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zork(6) [bsd man page]

ZORK(6) 							   Games Manual 							   ZORK(6)

zork - the game of dungeon SYNOPSIS
/usr/games/zork DESCRIPTION
Dungeon is a computer fantasy simulation based on Adventure and on Dungeons & Dragons, originally written by Lebling, Blank, and Anderson of MIT. In it you explore a dungeon made up of various rooms, caves, rivers, and so on. The object of the game is to collect as much treasure as possible and stow it safely in the trophy case (and, of course, to stay alive.) Figuring out the rules is part of the game, but if you are stuck, you should start off with "open mailbox", "take leaflet", and then "read leaflet". Additional useful commands that are not documented include: quit (to end the game) !cmd (the usual shell escape convention) > (to save a game) < (to restore a game) FILES
/usr/games/lib/d* 4th Berkeley Distribution May 20, 1985 ZORK(6)

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DM(8)							    BSD System Manager's Manual 						     DM(8)

dm -- dungeon master SYNOPSIS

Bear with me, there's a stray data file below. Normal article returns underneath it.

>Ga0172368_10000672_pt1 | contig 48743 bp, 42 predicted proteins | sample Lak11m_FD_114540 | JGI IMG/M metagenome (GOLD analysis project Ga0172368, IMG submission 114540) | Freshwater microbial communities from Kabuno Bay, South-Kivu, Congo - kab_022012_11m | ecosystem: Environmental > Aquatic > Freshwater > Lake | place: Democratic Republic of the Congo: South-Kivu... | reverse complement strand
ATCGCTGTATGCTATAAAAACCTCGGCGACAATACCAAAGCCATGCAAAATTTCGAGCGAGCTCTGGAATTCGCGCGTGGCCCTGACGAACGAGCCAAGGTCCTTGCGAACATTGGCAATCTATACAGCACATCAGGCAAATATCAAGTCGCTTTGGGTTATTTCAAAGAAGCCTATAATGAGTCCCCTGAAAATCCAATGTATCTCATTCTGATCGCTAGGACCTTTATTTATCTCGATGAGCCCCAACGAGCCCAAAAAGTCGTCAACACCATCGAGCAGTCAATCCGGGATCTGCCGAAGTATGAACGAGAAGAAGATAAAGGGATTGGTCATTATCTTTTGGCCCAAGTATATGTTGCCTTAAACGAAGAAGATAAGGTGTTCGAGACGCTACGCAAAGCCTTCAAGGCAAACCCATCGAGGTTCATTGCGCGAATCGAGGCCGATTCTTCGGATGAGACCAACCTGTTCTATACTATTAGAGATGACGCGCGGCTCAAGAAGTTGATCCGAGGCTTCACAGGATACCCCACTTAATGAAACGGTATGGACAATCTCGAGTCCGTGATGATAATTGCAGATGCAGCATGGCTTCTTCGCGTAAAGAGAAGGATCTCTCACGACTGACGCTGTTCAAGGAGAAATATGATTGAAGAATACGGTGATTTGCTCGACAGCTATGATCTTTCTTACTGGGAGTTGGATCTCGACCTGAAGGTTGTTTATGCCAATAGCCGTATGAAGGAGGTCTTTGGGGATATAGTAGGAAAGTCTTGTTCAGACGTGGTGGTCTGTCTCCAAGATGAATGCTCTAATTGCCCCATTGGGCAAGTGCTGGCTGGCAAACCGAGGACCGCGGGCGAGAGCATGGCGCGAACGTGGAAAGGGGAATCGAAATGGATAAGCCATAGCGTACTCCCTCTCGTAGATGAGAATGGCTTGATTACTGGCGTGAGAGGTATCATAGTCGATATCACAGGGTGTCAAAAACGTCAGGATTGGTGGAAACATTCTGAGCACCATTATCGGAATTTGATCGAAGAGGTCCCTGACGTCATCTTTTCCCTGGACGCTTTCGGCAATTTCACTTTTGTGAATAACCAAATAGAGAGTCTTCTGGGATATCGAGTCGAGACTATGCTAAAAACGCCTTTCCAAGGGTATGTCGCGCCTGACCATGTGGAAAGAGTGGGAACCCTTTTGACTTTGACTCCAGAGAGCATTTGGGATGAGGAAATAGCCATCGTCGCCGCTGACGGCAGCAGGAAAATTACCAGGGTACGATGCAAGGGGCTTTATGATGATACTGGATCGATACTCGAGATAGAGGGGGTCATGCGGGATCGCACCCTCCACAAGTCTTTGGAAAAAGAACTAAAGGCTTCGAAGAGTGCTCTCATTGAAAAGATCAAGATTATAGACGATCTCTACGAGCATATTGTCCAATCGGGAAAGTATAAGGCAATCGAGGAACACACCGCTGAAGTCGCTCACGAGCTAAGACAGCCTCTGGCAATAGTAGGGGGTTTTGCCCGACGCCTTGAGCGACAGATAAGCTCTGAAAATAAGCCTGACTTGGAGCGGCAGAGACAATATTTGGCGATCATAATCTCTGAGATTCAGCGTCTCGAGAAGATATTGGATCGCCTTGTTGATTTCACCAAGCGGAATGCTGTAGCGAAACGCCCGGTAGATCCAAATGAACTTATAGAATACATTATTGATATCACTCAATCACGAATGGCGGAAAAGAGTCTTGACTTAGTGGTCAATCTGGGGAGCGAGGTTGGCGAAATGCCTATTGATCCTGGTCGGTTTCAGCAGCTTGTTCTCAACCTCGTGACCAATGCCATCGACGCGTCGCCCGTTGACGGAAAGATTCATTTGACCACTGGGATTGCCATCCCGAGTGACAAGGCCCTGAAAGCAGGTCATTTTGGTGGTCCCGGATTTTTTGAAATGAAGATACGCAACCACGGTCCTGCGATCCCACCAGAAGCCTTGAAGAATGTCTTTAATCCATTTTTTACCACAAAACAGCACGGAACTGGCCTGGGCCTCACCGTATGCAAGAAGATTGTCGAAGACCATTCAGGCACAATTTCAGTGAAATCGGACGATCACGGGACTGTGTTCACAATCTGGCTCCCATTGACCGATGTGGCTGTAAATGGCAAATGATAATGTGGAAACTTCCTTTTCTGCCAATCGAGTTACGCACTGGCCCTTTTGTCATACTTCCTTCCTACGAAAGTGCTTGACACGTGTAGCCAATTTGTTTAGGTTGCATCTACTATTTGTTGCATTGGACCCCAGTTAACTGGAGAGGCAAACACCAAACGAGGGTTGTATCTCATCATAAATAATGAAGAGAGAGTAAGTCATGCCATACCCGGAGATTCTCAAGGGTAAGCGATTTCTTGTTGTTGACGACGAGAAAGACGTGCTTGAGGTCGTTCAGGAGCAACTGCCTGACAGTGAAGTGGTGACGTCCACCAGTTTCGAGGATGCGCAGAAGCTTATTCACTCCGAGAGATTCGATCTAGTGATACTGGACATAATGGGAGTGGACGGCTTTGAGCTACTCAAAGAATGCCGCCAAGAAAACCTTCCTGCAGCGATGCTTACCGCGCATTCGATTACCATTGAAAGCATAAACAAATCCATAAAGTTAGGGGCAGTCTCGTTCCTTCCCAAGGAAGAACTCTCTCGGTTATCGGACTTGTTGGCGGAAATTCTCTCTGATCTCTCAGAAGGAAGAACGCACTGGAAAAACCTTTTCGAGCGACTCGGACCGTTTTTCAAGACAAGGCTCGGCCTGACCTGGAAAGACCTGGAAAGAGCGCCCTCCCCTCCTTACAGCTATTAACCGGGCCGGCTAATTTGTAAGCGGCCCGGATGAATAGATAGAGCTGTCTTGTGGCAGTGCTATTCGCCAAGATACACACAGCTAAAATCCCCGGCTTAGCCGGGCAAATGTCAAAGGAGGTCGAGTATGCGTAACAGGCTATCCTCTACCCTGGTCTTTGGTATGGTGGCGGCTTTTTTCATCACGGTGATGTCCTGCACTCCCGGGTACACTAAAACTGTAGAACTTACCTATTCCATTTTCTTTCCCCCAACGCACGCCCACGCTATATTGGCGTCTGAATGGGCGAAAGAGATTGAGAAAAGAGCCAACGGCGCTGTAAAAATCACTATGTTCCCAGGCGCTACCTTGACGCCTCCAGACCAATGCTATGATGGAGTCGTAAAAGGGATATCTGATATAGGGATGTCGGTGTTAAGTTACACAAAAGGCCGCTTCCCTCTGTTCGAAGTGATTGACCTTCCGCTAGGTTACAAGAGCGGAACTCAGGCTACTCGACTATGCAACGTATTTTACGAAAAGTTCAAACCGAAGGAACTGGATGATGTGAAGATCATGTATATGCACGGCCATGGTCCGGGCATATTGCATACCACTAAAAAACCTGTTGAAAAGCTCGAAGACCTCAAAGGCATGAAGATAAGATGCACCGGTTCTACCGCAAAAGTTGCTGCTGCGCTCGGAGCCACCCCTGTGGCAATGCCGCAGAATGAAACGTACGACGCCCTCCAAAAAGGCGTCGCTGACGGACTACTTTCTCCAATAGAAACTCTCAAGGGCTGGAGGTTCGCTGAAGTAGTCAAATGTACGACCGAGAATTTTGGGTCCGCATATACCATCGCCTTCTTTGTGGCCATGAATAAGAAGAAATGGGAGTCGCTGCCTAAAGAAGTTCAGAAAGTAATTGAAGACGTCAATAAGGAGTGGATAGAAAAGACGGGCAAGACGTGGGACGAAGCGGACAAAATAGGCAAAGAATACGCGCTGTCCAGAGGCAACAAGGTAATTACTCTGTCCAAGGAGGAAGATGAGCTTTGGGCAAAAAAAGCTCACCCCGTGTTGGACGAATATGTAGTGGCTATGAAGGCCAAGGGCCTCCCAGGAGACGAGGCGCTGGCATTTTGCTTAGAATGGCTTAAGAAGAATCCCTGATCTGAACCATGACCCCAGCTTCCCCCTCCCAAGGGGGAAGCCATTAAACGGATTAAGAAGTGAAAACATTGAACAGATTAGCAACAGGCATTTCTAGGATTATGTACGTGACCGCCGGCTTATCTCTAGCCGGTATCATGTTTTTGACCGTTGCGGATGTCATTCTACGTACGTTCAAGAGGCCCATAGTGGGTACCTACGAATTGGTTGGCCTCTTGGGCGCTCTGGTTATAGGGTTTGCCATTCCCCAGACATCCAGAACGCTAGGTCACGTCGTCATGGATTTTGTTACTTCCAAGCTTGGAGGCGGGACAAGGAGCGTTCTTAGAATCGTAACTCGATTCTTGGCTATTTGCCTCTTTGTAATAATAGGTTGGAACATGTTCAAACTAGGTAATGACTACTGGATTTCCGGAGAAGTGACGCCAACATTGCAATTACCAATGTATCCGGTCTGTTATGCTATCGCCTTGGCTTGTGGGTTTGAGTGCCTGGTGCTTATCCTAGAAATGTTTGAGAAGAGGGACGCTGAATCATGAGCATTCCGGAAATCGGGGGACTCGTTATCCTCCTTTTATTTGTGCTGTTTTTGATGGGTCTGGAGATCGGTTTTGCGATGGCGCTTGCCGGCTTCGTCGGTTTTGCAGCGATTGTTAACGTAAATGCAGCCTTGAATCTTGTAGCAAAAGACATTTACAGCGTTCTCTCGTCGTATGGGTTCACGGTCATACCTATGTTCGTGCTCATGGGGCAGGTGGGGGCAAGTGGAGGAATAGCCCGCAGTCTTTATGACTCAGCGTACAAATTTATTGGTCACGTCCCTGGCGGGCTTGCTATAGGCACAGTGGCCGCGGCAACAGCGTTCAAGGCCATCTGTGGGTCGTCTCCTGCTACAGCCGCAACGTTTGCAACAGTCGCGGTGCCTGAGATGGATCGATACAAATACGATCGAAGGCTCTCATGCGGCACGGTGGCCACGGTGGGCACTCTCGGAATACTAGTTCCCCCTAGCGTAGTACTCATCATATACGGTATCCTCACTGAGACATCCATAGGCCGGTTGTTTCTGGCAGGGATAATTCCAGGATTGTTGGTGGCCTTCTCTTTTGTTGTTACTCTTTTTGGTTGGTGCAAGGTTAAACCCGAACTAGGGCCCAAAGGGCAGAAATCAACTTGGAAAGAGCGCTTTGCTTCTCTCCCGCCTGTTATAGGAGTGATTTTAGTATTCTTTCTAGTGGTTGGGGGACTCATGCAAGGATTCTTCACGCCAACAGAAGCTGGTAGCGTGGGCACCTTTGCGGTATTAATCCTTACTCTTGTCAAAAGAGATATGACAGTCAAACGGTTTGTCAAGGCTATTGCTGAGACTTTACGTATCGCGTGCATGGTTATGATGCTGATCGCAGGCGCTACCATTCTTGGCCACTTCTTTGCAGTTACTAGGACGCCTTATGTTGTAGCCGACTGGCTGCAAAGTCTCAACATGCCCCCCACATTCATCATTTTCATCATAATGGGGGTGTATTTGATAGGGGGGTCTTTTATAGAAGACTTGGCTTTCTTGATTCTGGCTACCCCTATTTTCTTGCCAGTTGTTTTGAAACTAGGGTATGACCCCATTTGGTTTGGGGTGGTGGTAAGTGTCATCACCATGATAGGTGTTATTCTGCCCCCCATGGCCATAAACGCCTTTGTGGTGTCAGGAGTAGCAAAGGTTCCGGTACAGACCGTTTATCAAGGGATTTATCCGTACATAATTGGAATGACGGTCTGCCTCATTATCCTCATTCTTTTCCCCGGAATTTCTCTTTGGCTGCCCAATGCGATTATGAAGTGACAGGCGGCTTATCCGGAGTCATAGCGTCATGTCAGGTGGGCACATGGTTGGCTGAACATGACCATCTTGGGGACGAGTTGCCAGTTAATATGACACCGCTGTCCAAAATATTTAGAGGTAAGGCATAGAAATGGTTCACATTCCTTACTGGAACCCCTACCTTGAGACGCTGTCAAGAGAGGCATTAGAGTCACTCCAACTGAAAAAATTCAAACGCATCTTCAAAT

ln -s dm game DESCRIPTION
dm is a program used to regulate game playing. dm expects to be invoked with the name of a game that a user wishes to play. This is done by creating symbolic links to dm, in the directory /usr/games for all of the regulated games. The actual binaries for these games should be placed in a ``hidden'' directory, /usr/lib/games/dm, that may only be accessed by the dm program. dm determines if the requested game is available and, if so, runs it. The file /etc/dm.conf controls the conditions under which games may be run. The file /etc/nogames may be used to ``turn off'' game playing. If the file exists, no game playing is allowed; the contents of the file will be displayed to any user requesting a game. FILES
/etc/dm.conf configuration file /etc/nogames turns off game playing /usr/lib/games/dm directory of ``real'' binaries /var/games/games.log game logging file SEE ALSO
dm.conf(5) HISTORY
The dm command appeared in 4.3BSD-Tahoe. SECURITY CONSIDERATIONS
Two issues result from dm running the games setgid ``games''. First, all games that allow users to run UNIX commands should carefully set both the real and effective group ids immediately before executing those commands. Probably more important is that dm never be setgid any- thing but ``games'' so that compromising a game will result only in the user's ability to play games at will. Secondly, games which previ- ously had no reason to run setgid and which accessed user files may have to be modified. BSD
May 31, 1993 BSD
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